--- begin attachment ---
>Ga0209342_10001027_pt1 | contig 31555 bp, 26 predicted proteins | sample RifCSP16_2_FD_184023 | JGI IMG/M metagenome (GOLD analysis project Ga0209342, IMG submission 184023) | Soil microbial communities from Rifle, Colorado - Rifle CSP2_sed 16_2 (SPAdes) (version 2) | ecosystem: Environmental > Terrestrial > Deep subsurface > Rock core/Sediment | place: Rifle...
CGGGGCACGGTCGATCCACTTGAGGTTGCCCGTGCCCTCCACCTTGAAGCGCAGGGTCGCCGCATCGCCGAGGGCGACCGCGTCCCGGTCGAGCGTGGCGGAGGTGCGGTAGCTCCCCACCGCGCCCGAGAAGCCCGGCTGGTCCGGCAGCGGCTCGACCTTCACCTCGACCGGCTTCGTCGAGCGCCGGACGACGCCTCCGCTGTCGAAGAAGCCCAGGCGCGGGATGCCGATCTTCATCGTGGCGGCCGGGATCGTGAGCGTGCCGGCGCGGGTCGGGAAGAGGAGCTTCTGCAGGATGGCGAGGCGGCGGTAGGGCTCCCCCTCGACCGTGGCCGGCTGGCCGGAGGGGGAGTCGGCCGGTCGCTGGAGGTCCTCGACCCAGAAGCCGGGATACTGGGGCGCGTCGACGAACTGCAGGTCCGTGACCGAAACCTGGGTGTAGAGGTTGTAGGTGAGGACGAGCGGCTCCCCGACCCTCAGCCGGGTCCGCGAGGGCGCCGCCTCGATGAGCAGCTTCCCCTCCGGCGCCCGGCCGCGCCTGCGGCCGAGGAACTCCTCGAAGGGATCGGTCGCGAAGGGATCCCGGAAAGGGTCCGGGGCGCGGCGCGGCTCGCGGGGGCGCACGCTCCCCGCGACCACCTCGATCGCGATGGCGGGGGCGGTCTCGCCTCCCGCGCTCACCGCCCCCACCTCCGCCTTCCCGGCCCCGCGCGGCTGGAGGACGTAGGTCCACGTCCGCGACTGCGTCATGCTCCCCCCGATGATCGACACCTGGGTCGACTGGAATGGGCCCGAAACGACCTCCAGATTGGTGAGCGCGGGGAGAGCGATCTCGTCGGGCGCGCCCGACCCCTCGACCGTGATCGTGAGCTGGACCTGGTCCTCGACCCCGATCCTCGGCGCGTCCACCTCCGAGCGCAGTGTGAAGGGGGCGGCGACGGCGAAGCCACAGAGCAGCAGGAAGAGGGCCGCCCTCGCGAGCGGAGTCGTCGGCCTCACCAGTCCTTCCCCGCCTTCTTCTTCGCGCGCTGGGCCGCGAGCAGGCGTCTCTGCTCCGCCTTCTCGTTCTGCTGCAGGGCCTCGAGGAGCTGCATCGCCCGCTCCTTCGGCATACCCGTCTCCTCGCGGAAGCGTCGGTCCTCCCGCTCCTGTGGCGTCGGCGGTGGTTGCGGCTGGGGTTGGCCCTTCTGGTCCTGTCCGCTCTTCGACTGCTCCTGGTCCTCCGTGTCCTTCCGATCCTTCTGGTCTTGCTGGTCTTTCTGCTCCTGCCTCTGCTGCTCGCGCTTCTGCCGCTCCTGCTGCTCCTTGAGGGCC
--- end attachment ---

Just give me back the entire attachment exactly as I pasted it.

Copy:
>Ga0209342_10001027_pt1 | contig 31555 bp, 26 predicted proteins | sample RifCSP16_2_FD_184023 | JGI IMG/M metagenome (GOLD analysis project Ga0209342, IMG submission 184023) | Soil microbial communities from Rifle, Colorado - Rifle CSP2_sed 16_2 (SPAdes) (version 2) | ecosystem: Environmental > Terrestrial > Deep subsurface > Rock core/Sediment | place: Rifle...
CGGGGCACGGTCGATCCACTTGAGGTTGCCCGTGCCCTCCACCTTGAAGCGCAGGGTCGCCGCATCGCCGAGGGCGACCGCGTCCCGGTCGAGCGTGGCGGAGGTGCGGTAGCTCCCCACCGCGCCCGAGAAGCCCGGCTGGTCCGGCAGCGGCTCGACCTTCACCTCGACCGGCTTCGTCGAGCGCCGGACGACGCCTCCGCTGTCGAAGAAGCCCAGGCGCGGGATGCCGATCTTCATCGTGGCGGCCGGGATCGTGAGCGTGCCGGCGCGGGTCGGGAAGAGGAGCTTCTGCAGGATGGCGAGGCGGCGGTAGGGCTCCCCCTCGACCGTGGCCGGCTGGCCGGAGGGGGAGTCGGCCGGTCGCTGGAGGTCCTCGACCCAGAAGCCGGGATACTGGGGCGCGTCGACGAACTGCAGGTCCGTGACCGAAACCTGGGTGTAGAGGTTGTAGGTGAGGACGAGCGGCTCCCCGACCCTCAGCCGGGTCCGCGAGGGCGCCGCCTCGATGAGCAGCTTCCCCTCCGGCGCCCGGCCGCGCCTGCGGCCGAGGAACTCCTCGAAGGGATCGGTCGCGAAGGGATCCCGGAAAGGGTCCGGGGCGCGGCGCGGCTCGCGGGGGCGCACGCTCCCCGCGACCACCTCGATCGCGATGGCGGGGGCGGTCTCGCCTCCCGCGCTCACCGCCCCCACCTCCGCCTTCCCGGCCCCGCGCGGCTGGAGGACGTAGGTCCACGTCCGCGACTGCGTCATGCTCCCCCCGATGATCGACACCTGGGTCGACTGGAATGGGCCCGAAACGACCTCCAGATTGGTGAGCGCGGGGAGAGCGATCTCGTCGGGCGCGCCCGACCCCTCGACCGTGATCGTGAGCTGGACCTGGTCCTCGACCCCGATCCTCGGCGCGTCCACCTCCGAGCGCAGTGTGAAGGGGGCGGCGACGGCGAAGCCACAGAGCAGCAGGAAGAGGGCCGCCCTCGCGAGCGGAGTCGTCGGCCTCACCAGTCCTTCCCCGCCTTCTTCTTCGCGCGCTGGGCCGCGAGCAGGCGTCTCTGCTCCGCCTTCTCGTTCTGCTGCAGGGCCTCGAGGAGCTGCATCGCCCGCTCCTTCGGCATACCCGTCTCCTCGCGGAAGCGTCGGTCCTCCCGCTCCTGTGGCGTCGGCGGTGGTTGCGGCTGGGGTTGGCCCTTCTGGTCCTGTCCGCTCTTCGACTGCTCCTGGTCCTCCGTGTCCTTCCGATCCTTCTGGTCTTGCTGGTCTTTCTGCTCCTGCCTCTGCTGCTCGCGCTTCTGCCGCTCCTGCTGCTCCTTGAGGGCC